Five tips for parents of young advanced/gifted children to recognise or identify about their children
- Identifying advanced development/ability/giftedness in your child is not dependent on having an IQ score – there are other ways to identify.
- Advanced development/giftedness can be observed very early in some children but not in all cases. Some children may not be easily identifiable till after, they start school. In addition, some early learning might be readily identifiable such as early reading and number skills, while other signs of advanced development maybe more abstract:
- sophisticated speech,
- a focus on abstract ideas, such as ‘what is God?’
- mature understanding of cause and effect. (see Born To Soar list ‘Indicators of Giftedness’.)
- Advanced development can be observed in a range of developmental areas from intellectual behaviours such as exceptional memory and vocabulary, to very skilful social skills for the child’s age, to a noticeable emotional maturity. Physical skills are most likely to be age-typical.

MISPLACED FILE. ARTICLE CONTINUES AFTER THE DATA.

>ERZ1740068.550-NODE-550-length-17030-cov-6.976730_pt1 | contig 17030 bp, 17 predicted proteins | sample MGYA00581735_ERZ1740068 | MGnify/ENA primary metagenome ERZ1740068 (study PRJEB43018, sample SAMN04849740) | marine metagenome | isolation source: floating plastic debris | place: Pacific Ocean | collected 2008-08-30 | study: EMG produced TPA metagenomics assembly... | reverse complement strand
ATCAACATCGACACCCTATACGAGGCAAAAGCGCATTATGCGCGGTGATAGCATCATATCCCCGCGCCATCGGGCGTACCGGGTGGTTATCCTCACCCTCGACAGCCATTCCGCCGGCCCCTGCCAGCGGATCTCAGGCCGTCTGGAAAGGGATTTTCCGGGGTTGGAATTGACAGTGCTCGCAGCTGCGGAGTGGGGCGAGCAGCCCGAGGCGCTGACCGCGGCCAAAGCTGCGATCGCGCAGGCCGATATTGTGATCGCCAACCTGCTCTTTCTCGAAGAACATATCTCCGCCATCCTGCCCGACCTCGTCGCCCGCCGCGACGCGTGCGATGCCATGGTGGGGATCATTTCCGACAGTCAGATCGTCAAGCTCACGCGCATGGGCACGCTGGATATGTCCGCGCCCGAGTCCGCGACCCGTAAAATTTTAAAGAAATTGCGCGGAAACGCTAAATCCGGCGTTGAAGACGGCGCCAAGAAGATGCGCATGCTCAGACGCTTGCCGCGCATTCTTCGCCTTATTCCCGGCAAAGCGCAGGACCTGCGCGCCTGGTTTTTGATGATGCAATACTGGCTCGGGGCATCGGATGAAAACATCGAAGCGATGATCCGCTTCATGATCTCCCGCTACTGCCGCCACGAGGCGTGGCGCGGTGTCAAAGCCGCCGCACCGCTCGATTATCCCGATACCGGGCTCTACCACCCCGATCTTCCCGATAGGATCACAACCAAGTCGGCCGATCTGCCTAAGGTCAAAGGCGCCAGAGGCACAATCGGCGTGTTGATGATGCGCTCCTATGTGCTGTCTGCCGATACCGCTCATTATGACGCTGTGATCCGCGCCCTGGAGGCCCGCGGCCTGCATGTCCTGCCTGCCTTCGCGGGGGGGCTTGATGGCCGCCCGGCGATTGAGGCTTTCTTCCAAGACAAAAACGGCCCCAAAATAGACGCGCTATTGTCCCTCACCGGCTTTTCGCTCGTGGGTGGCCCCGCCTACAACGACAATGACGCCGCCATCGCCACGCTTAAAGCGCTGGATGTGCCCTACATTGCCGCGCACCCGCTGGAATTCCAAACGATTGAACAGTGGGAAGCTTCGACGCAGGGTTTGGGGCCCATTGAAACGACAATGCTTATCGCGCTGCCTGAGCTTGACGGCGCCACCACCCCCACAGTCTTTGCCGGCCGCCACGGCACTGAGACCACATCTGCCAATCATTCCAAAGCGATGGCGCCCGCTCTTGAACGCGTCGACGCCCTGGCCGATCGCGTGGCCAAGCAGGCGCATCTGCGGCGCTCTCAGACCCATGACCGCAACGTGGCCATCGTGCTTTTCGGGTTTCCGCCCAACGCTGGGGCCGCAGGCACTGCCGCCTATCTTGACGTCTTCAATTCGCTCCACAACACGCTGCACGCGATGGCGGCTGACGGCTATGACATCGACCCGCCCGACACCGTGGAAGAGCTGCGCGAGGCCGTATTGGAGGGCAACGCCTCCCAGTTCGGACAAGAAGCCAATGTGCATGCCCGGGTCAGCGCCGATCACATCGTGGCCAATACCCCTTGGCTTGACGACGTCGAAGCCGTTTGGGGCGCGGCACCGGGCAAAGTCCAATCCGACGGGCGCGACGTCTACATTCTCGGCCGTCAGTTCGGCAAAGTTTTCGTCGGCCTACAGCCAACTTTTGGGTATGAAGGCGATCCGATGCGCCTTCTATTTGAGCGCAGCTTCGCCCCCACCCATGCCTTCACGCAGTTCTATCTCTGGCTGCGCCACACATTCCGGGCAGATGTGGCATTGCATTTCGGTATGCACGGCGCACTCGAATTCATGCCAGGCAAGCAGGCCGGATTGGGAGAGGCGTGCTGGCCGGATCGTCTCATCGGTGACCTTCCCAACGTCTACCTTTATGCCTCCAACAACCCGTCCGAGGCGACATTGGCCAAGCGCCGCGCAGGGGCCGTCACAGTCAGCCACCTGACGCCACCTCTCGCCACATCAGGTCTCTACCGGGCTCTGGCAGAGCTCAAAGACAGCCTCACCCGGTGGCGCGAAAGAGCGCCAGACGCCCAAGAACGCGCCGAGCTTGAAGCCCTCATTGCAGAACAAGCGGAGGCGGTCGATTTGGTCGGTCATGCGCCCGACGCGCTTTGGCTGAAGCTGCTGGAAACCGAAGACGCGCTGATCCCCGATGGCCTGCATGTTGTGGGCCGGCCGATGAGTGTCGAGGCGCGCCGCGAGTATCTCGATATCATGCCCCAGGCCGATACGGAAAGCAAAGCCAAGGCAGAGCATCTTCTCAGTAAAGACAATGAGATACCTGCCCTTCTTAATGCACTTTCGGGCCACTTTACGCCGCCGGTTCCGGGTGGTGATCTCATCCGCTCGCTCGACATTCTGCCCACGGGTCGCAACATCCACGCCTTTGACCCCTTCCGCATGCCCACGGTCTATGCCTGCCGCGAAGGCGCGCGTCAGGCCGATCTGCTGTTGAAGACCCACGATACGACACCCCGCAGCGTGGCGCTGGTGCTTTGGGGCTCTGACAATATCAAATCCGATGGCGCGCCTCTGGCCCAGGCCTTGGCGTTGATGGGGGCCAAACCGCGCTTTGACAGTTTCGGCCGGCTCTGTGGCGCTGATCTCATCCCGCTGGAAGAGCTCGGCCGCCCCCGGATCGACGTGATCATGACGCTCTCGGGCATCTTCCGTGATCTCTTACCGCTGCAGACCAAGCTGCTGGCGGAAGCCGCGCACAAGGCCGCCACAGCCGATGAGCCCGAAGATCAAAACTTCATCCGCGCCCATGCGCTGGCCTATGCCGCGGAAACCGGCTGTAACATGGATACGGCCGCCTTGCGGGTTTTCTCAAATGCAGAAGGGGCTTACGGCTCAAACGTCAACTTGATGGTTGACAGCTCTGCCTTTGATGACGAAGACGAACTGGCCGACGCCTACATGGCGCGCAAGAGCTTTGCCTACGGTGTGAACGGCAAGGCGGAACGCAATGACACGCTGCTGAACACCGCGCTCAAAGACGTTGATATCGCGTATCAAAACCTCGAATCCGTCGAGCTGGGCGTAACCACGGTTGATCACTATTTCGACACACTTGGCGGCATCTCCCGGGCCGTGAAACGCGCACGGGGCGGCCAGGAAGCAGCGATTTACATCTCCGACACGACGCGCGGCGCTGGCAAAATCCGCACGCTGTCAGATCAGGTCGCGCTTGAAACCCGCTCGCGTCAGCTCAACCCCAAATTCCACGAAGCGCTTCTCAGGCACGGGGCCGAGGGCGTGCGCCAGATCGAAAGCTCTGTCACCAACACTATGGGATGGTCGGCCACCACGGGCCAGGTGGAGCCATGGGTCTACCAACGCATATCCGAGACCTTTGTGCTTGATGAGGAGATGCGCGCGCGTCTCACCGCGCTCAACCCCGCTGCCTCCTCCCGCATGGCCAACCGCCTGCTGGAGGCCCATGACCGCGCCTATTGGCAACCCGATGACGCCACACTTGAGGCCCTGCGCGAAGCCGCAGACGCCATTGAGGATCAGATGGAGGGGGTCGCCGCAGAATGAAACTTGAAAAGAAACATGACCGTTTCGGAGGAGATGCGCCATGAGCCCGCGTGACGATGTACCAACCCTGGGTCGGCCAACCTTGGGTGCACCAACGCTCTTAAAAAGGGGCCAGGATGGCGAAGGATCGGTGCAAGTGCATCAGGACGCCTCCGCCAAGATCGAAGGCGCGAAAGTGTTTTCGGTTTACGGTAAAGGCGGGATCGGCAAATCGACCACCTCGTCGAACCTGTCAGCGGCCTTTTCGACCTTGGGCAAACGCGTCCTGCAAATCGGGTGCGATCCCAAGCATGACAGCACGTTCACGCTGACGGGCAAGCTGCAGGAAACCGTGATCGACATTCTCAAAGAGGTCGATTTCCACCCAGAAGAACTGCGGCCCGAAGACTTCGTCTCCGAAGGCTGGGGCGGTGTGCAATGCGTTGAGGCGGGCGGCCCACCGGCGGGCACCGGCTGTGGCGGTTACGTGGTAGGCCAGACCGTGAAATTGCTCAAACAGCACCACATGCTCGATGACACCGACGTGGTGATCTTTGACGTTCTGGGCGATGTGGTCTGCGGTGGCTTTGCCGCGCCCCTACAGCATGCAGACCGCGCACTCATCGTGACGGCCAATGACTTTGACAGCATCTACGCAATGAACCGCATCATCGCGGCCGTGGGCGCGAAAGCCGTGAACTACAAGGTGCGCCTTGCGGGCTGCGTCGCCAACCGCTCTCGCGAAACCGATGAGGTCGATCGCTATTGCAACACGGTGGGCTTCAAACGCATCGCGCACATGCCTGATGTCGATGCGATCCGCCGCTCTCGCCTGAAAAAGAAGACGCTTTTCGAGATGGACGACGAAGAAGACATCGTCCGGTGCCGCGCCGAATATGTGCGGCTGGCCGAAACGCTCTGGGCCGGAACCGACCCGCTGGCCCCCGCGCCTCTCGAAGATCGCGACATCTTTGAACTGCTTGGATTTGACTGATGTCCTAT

- Advanced or gifted children are individual in their development just like all other children, so no two gifted children will be identical in their exceptional skill or learning.
- Accepting that your child is advanced or gifted does not automatically imply that you categorise your child as more important or worthwhile than other children. On one hand it is essential for your child’s healthy sense-of-self that you acknowledge to your child and other family members that there are some areas of their learning which are advanced. While on the other hand, it is important to express the attitude that all individuals no matter what their level of learning are worthwhile in their own right.
Dr Anne Grant